Weather Drama: Turning Up the Heat. ACSH Explains Heatstroke

By Chuck Dinerstein, MD, MBA — Jun 11, 2024
Gone are the days when weather updates were simple forecasts. Now, every hot day is a full-blown crisis. We used to just sweat through heatwaves, but now we’re at risk of death. Yes, it’s hot, but do we need the melodrama?
Image by Rosy / Bad Homburg / Germany from Pixabay

Have you noticed that the television weather is no longer content to report and predict but has taken to catastrophizing the changing climate? No longer are there heat waves, but we are told how many millions are “at risk.” The current rising temperatures in our Southwest were not only a cause of alarm for our changing climate but put “18 million” at risk for heat stroke. And if that was not sufficiently concerning, Maricopa County had recorded over 645 heat-associated deaths this past year. 

Let’s talk about those numbers, but first, heat-associated deaths. 

Heat-associated deaths, let’s break it down 

Heat-associated includes two somewhat ambiguous categories. First, deaths related to heat are subjective opinions expressed on a death certificate indicating that high temperatures contributed to the individual’s death. It is reminiscent of the heated discussions concerning death from or with COVID-19. As I said at the time, death certificates are the story we tell, and without autopsies, they may sometimes be more fanciful than factual. 

The second category of death, from heatstroke, has few objective and discriminating features. The diagnosis of heatstroke remains primarily clinically based on the presence of 

  • An elevated temperature (hyperthermia)[1]
  • Alterations in an individual’s neurologic status
  • A recent exposure to hot weather or physical exertion 

Heatstroke can be further categorized as classical and exertional. Classic heatstroke happens due to environmental heat and inadequate cooling, while exertional heatstroke is caused by intense physical activity, leading to excessive metabolic heat production. 

The more typical form of heatstroke often affects the elderly, chronically ill, and those unable to care for themselves, especially during heatwaves. Elderly individuals are particularly vulnerable due to their reduced ability to regulate body temperature. Prepubertal children are also at risk due to a high surface area-to-mass ratio, an underdeveloped thermoregulatory system, small blood volume, and a low sweating rate, all of which impair effective heat dissipation.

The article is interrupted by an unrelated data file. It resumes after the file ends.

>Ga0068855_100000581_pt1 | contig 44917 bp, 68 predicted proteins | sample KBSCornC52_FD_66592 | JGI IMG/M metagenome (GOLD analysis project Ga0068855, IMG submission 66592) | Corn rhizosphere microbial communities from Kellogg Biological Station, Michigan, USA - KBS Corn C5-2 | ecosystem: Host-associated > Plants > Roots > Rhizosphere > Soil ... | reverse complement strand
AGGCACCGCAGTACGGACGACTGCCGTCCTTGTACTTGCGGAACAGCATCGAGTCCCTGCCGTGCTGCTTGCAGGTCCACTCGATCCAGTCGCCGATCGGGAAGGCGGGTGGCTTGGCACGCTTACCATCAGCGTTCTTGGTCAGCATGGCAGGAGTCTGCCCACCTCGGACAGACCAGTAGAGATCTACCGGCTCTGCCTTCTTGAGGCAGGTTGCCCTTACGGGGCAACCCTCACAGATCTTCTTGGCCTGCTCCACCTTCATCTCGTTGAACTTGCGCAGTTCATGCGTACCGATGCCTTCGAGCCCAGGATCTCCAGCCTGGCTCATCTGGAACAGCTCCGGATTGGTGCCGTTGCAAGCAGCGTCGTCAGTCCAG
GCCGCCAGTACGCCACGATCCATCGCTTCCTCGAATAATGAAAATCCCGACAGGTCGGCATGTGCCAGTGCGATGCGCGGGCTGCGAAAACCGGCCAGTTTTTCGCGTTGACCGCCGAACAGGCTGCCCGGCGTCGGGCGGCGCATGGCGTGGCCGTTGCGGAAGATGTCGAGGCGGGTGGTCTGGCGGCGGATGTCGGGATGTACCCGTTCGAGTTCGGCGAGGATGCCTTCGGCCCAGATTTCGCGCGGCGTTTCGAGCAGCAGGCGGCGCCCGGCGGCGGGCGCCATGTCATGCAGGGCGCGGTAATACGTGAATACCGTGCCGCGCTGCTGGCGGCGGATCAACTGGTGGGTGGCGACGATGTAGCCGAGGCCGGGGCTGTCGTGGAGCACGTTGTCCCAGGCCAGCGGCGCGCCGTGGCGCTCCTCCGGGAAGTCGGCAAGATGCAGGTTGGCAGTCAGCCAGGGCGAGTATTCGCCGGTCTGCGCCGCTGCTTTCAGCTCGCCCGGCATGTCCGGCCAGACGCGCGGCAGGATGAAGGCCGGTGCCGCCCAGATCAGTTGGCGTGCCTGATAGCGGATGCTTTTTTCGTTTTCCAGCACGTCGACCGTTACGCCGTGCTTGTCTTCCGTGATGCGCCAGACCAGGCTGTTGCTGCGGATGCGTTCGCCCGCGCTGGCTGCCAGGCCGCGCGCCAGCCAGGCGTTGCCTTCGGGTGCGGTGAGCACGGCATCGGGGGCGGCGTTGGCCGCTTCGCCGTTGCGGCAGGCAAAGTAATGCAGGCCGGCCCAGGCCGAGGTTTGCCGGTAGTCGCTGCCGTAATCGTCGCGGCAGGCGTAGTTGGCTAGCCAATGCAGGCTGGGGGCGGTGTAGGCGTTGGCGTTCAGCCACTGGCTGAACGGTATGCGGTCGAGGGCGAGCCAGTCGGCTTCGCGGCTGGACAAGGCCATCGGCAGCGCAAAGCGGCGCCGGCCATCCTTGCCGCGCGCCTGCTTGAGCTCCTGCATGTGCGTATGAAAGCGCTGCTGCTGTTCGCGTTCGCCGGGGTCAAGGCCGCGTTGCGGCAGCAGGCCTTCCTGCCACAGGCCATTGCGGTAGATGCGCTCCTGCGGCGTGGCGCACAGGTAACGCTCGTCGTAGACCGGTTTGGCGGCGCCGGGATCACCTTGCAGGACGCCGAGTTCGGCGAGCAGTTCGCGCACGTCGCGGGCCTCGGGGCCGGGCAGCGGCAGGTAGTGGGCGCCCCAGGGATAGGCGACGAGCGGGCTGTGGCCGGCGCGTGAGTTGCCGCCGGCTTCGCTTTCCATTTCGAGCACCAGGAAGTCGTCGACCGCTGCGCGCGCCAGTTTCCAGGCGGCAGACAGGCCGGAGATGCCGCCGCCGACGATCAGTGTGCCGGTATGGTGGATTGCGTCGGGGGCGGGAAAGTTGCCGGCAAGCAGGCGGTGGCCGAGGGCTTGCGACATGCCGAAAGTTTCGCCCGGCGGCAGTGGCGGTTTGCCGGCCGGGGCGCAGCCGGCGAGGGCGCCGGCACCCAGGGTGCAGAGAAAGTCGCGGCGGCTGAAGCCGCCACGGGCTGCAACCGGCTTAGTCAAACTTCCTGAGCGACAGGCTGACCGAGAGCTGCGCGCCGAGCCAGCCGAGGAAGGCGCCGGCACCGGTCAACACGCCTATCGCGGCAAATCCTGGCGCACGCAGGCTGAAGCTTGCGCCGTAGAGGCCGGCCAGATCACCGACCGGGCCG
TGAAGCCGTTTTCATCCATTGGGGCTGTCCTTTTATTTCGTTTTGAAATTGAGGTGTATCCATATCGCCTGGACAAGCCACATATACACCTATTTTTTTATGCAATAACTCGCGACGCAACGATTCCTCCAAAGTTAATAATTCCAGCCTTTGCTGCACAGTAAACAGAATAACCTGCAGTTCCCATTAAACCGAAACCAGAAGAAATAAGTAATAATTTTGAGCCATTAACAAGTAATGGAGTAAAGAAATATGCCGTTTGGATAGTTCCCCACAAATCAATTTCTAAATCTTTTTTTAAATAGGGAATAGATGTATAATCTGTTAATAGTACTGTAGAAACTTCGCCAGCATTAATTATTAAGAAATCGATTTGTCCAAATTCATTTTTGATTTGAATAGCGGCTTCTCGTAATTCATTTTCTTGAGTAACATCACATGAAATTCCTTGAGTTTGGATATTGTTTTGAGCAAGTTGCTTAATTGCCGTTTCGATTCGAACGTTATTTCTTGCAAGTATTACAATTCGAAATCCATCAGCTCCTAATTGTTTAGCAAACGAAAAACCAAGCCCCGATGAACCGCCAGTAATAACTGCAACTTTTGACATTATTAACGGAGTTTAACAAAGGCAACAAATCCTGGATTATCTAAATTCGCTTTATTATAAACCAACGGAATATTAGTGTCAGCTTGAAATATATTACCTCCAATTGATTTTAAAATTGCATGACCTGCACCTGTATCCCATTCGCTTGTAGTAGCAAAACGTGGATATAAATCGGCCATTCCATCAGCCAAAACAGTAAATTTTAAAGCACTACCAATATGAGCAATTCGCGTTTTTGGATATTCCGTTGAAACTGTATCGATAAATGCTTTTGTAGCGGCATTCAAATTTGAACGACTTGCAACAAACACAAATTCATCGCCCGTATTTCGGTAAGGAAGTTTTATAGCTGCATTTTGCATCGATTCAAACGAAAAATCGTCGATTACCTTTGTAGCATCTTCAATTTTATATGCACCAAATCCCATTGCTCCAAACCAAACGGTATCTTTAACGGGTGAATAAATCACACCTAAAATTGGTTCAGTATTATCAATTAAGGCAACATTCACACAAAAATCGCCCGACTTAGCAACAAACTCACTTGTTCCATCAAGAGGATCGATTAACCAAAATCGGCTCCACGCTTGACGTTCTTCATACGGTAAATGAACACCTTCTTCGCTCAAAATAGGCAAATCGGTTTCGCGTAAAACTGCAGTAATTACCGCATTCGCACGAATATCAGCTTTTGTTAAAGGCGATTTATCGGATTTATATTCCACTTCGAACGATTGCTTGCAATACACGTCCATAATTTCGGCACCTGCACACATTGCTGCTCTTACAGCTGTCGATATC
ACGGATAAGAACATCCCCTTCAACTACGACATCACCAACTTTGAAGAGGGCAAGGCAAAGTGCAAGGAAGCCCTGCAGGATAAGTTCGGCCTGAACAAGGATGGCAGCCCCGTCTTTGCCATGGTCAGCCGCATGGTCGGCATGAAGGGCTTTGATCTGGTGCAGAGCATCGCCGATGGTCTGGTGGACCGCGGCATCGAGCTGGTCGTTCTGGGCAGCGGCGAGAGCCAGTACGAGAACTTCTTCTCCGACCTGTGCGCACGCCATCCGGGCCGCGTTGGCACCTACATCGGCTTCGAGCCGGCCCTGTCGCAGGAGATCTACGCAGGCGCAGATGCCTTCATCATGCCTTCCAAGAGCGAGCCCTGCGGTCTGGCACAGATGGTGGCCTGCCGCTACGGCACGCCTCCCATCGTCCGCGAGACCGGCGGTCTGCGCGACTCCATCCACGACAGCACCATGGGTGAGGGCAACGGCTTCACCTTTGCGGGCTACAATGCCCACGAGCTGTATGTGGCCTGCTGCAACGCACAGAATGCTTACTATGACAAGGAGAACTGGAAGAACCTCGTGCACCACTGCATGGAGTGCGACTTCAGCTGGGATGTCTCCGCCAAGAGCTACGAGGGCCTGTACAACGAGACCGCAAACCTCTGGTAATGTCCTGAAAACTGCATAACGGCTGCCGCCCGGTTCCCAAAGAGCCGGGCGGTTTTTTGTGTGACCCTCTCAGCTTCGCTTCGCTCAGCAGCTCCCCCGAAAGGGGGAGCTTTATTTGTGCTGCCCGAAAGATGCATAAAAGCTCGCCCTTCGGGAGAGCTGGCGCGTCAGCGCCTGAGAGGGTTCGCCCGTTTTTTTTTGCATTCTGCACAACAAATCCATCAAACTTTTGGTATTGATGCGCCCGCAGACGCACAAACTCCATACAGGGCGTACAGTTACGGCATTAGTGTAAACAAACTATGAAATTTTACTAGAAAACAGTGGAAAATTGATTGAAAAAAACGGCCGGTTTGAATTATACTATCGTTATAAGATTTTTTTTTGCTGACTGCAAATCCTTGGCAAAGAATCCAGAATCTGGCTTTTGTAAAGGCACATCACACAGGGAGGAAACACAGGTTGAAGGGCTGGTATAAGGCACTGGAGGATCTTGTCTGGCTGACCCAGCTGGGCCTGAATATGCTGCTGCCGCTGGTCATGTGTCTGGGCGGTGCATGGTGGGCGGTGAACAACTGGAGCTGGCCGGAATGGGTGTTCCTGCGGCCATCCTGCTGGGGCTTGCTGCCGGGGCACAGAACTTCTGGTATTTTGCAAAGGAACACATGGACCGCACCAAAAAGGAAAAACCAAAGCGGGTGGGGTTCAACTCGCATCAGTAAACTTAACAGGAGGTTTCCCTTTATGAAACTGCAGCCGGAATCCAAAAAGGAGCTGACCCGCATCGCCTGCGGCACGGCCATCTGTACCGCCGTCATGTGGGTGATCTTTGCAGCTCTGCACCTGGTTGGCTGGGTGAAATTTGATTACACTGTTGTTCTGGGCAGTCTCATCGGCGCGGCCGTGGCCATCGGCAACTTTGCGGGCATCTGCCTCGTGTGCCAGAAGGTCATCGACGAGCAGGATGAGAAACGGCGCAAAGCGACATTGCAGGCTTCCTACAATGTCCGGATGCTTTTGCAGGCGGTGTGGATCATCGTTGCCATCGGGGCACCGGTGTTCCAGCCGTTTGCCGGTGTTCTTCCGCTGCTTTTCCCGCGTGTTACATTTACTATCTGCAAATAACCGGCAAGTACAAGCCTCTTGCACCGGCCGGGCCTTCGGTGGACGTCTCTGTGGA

Exertional heatstroke is a medical emergency caused by strenuous physical activity. It can affect athletes, laborers, soldiers, and others engaged in intense activities. Unlike classic heatstroke, it doesn't always require high ambient temperatures to occur.

Thermoregulation fails, and our internal heat can’t escape

“A person's ability to thermoregulate is closely linked to the ability of the cardiovascular system to cope with central and peripheral blood flow demands to support metabolic and thermoregulatory requirements.”

Thermoregulatory failure means the body can't dissipate heat effectively, leading to high heat storage and a significant rise in core temperature. Sweat production is our primary means of cooling, activated by central temperature receptors or increased skin temperature. The subsequent evaporation of sweat cools the blood passing through our skin and is dependent on the ambient humidity – humid environments make thermoregulation difficult. 

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To increase the blood flow to the skin, our blood vessels dilate, reducing the volume of blood available for the heart to pump, especially to the kidneys and intestines. When these alterations overcome the ability of the heart to compensate for these changes, there is a spiraling set of problematic outcomes. 

Heatstroke-related gastrointestinal ischemia reduces intestinal blood flow, causing cell damage and increased permeability, leading to endotoxemia, the release of endotoxins into the bloodstream. This overwhelms the liver's ability to detoxify the endotoxins, worsening the patient's condition. 

The endotoxins, in turn, trigger a coordinated stress response that includes endothelial cells, leukocytes, and epithelial cells working to protect and repair tissues, mediated by heat-shock proteins and cytokines. Among the many inflammatory responses is disseminated intravascular coagulation (DIC), which causes diffuse small clots that can further impair circulation and accelerate a failing inflammatory response. Systemic Inflammatory Response Syndrome (SIRS) is seen in 84% of patients with more severe and deadly exertional heat stroke.

In the earliest acute phase of heatstroke, there can be a range of neurologic changes, from general changes like confusion, agitation, nausea and vomiting, and slurred speech. Seizures may occur in more severe cases with brain swelling and possible long-term injury. The inflammatory alterations begin over the next 24 hours, which can result in DIC and respiratory distress. As the overworked heart fails, it worsens kidney and liver function. 

Cool and Run, swift emergent care

In the presence of major trauma, emergency medical personnel are trained to scoop and run, transporting the patient as they simultaneously administer the necessary life-saving care. The prognosis for heatstroke worsens if the core body temperature remains above 40.5°C. Therefore, rapid and effective cooling is crucial. Today, emergency medical personnel will transport hyperthermic patients while initiating life-saving cooling, hence cool and run. [2]